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But it may be said, Every christian cannot thus remember all these circumstances. It is granted that some may be sanctified from the womb; and that in others the work has been so gradual, that they cannot recollect any particular sermon, providence, place, or event, where and when the change was first wrought. This, I say, may be granted ; but, after all, even in these cases, though the means be not recollected, yet the Case is admired; and if the christian cannot tell when it was he first saw, yet he blesses God that he does now see. There are very few instances, however, but in which christians can remember the time when they were not as they now are ; and though particular circumstances cannot be pointed out, yet they can say, to the praise of Divine Grace, that they are made new creatures in Christ Jesus; that old things are past away, and all things are become new. 2 Cor. v. 17.

Conversions of which little or nothing can be remembered by the subjects, are, in my opinion, rare, and often liable to suspicion. We must not, however, limit the Holy One of Israel ; he can work upon the minds of his creatures in different ways; and while some are instantaneously changed, in others the work seems to be gradual, if not as to the communication of the first principle of grace, at least as to the evidence of it. It must be observed, however, that, wherever this principle is given, it will more or less produce light: light will produce discovery ; and a disco. very of ourselves, the evil of sin, and the holiness of God, will in general humble the soul; and, owing to the remains of corruption, painful conflicts will ensue. This, therefore, is another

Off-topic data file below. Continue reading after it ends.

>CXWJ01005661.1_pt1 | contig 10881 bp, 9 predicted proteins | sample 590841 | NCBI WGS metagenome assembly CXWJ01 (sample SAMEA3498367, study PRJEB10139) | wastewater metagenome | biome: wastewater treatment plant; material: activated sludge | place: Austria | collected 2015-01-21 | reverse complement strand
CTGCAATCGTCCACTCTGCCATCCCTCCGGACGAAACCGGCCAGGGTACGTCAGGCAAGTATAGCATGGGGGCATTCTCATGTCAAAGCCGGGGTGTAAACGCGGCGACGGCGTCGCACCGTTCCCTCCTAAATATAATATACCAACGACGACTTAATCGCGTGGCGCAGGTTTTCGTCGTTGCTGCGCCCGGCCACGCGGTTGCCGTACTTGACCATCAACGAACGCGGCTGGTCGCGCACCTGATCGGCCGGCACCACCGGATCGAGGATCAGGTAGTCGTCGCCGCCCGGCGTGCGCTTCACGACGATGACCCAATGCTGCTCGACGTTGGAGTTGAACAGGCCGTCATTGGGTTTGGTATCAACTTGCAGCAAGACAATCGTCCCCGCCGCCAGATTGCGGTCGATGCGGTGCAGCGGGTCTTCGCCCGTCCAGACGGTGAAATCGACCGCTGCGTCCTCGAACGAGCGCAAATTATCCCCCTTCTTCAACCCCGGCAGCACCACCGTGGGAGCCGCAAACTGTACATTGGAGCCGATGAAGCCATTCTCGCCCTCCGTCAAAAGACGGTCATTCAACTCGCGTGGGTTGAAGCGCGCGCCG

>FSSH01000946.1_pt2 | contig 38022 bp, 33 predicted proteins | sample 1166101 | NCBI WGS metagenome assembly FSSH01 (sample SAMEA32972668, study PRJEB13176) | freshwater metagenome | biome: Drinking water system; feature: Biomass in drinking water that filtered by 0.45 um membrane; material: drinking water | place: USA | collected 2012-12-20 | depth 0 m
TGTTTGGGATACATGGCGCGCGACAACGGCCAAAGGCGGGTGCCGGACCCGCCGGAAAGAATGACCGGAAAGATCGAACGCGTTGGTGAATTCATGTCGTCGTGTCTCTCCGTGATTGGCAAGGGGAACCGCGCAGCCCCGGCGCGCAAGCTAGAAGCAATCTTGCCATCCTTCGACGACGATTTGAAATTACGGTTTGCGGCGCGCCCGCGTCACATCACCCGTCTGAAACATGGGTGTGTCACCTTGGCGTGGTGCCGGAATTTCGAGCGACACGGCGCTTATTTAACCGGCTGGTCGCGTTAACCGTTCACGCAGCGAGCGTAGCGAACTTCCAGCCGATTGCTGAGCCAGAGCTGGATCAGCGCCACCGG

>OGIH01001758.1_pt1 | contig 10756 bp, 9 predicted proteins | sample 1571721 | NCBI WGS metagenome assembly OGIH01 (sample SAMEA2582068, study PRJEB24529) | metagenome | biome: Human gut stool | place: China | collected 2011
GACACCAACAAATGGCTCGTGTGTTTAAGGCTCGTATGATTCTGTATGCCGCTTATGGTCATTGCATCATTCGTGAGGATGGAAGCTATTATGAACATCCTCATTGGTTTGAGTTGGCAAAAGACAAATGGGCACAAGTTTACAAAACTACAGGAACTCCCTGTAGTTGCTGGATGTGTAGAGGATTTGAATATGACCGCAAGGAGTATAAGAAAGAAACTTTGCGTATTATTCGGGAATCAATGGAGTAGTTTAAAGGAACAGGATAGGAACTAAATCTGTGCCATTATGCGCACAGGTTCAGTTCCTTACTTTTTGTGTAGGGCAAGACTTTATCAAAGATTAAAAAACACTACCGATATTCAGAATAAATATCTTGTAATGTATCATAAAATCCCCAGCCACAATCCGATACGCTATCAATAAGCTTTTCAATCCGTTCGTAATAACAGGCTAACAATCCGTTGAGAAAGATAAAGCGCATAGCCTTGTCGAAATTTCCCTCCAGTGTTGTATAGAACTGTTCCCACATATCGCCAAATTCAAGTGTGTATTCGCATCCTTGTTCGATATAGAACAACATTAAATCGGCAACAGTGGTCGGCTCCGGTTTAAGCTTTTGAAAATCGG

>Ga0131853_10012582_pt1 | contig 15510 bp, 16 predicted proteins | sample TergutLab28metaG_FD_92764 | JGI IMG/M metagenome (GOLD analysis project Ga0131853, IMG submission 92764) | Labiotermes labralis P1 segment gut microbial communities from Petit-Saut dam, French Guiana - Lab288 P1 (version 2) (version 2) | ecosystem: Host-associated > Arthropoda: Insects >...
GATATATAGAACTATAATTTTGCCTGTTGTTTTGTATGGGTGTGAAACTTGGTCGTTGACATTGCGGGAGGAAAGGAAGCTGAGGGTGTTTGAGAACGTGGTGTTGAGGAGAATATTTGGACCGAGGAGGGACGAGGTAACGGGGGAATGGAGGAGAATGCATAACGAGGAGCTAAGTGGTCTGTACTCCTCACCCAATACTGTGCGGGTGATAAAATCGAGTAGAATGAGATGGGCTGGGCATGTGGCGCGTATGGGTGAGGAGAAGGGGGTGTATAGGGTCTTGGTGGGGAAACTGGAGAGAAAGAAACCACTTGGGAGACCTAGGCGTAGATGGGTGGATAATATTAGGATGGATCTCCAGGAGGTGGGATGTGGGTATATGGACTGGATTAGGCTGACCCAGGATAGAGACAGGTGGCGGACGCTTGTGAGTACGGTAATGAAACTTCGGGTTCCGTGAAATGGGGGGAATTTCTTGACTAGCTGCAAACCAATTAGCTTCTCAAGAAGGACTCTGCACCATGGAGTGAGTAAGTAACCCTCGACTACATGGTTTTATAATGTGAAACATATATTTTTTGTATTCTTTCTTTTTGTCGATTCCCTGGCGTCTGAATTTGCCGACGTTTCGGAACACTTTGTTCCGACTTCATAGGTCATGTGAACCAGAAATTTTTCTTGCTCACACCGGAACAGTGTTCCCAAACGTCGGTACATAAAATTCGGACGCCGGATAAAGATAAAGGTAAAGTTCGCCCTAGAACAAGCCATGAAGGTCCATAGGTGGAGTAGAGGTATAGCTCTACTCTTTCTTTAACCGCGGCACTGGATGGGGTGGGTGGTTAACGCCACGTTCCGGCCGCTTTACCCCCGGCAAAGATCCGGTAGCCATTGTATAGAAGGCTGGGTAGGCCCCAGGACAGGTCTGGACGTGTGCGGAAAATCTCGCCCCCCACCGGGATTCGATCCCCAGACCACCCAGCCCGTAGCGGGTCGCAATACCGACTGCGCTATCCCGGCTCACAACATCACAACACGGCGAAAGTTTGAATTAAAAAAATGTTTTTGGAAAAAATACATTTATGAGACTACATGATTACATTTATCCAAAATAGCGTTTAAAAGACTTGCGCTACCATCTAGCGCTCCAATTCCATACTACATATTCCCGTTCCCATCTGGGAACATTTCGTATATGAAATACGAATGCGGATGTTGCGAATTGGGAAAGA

thing which many christians have to call to remeinbrance. Indeed, the sufferings of some have been very great before they were brought to a clear and comfortable view of the provision made for them in the gospel of the Son of God. Many a christian can say, I remember the wormwood and the gall. How did my sins all appear in array before me! I thought I should have sunk under the burden. Not fit to live, and afraid to die, how intolerable was existence itself to me! Innumerable evils compassed me about; mine iniquities took hold of me, so that I was not able to look up: they appeared more in number than the hairs of my head; my heart failed within me. I said, What shall I do to be saved? Where shall I go? To what object shall I look? Will the God whom I have so greatly offended ever look upon me? Have I not done that which can never be forgiven? And is not the mercy of the Lord clean gone for ever? Thus the christian has been involved in the deepest distress, until die rected to Calvary, there to behold the Lamb of God, who taketh away the sin of the world. By being enabled to view Jesus as an all-sufficient Sa. viour, at last the burden was removed; and with pleasure he recollects the happy moment when light sprung in upon his soul, when his fears were dissipated, and, through divine goodness, he could say, with a holy confidence,“ My Lord, and my God!”